Even after fixing the language of non-English countries. Yet, we saw that there were huge drops from the cart. On analysing, we learned that the issue was related to currency.

Our 'Unicorn Candy Store' all prices were in INR. Due to this, customers from out of India are not able to understand the price.

User is confuse about currency

Takeaway: Just like time, the currency should be as per the country from where it is getting accessed or provide the currency convertor (if possible).

5) Numbers

While fixing the currency issue, we learned that the number's format also differs from country to country.

This is again very important. The reason is every person is used to of reading the number in a particular format and if the format is not been followed it would get harder to read.

People from India can relate to 1,00,000 but it would get harder to read for the folks from the USA.

![User is confused about number format]Alt Text

Eg: In our store, we have numbers (telephone or purchase) by default in Indian format. Just like dates, times, languages we are converting the numbers as per the geography.

Takeaway: Just like the rest of the areas - dates, time .etc, identify the format of numbers and use that on your website.

6) UI

After introducing the different languages we got new issues. Our UI was breaking in some geographies.

UI is breaking because of the content

During analysing, we found the reason was our developers used fixed height and width of the elements(such as buttons, navigation) based on the primary language we worked on "English".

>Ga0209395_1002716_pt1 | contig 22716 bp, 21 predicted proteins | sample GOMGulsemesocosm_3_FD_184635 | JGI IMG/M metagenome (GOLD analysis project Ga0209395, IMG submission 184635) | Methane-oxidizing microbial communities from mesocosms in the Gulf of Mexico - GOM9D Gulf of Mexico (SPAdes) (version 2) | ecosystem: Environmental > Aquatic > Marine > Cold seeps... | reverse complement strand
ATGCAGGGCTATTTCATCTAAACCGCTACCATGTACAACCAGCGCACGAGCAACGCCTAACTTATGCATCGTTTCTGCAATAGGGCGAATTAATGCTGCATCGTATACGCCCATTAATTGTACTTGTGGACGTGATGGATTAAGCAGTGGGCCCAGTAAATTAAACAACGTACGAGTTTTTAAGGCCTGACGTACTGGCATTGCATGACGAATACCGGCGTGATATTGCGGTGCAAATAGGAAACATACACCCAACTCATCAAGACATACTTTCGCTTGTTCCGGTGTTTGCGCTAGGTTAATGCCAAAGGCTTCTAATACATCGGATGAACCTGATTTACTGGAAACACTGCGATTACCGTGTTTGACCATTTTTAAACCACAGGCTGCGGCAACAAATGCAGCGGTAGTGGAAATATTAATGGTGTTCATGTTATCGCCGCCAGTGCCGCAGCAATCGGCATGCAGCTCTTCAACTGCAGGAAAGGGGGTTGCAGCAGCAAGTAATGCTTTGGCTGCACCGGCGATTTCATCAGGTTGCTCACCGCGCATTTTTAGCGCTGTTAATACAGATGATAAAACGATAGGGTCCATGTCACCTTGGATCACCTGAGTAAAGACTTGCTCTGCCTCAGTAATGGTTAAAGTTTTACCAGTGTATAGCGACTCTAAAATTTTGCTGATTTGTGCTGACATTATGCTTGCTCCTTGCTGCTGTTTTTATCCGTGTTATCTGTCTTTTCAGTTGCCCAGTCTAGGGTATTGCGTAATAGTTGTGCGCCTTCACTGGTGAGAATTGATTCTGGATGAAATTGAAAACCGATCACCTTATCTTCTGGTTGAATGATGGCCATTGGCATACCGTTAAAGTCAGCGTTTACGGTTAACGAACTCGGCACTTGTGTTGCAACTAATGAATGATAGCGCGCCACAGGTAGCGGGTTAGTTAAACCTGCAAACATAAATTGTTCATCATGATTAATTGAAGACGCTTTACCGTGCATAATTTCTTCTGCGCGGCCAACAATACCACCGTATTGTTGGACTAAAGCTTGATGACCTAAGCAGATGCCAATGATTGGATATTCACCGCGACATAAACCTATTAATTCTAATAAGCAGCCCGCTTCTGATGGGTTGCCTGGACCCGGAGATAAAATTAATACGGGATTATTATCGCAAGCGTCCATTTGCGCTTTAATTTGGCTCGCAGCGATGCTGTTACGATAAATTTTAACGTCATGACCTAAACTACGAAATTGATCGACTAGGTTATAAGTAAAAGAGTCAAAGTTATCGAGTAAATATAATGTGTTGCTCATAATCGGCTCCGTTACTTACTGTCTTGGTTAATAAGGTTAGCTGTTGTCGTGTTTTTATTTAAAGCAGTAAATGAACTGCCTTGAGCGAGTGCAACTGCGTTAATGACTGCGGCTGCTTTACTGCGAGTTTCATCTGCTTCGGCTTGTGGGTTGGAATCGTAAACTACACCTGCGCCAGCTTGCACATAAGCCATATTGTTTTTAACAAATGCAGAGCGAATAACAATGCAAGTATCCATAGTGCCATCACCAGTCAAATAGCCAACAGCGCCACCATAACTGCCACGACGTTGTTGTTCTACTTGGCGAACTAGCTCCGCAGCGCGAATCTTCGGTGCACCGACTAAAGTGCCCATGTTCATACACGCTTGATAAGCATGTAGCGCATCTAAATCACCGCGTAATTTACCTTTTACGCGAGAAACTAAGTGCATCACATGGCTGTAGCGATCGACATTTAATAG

We fixed this issue by assuring that:

1) Our elements don't have any fixed height and width.
2) We did testing with every languages.

Takeaway: Avoid making fixed height and width of the elements as well as do not assume English is the only language for designing & development.

7) Right to Left

Our candy store became a world sensation and it is getting the traffic from UAE but the users are just dropping. Why?

UAE based content

Well, because we haven't thought about the right to left languages at all. This is very much related to the point no 1. Not just content but multimedia content along with images should be replaced to the right to left.

8) Responsive

Our candy-store is available across the world. There are many users who are visiting our store from the mobile or tabs. We should ensure that our store is supporting different screen sizes. Rather than showing them a broken web application and telling them:

we are only supporting desktop version 1080 x 700 resolution and chrome browser only.

So, today we saw that there is a world beyond alt tags, color-contrast, and Lighthouse score for accessibility.

Happy learning!!

PS: All graphics are designed by awesome Poonam Jha. Feel free to reach her to show your love and support.

Top comments (23)

thinkverse profile image
Kim Hallberg

With dates I prefer human readable dates whenever possible.
MM/DD/YYYY and, DD/MM/YYYY always catch me off guard.
Jan 1st 2020 or, 1st of January, 2020 is much easier to read.

hellonehha profile image
Neha Sharma

True very true. Good point. I will add this to the article.

prahladmishra profile image
Prahlad Mishra

I worked on a project where accessibility was a huge requirement. The client was a.lead sponsor of Para Olympic. I have seen real users testing the site. We as able people assume a lot of things when thinking about a site but anybody would be amazed to see them use web and assisted technology. They are so smart and quick in using these tools and shortcuts. But seeing them use the website first hand gives a lot of insights. No amount of reading can give that experience that actually seeing them use. I find myself lucky in that sense.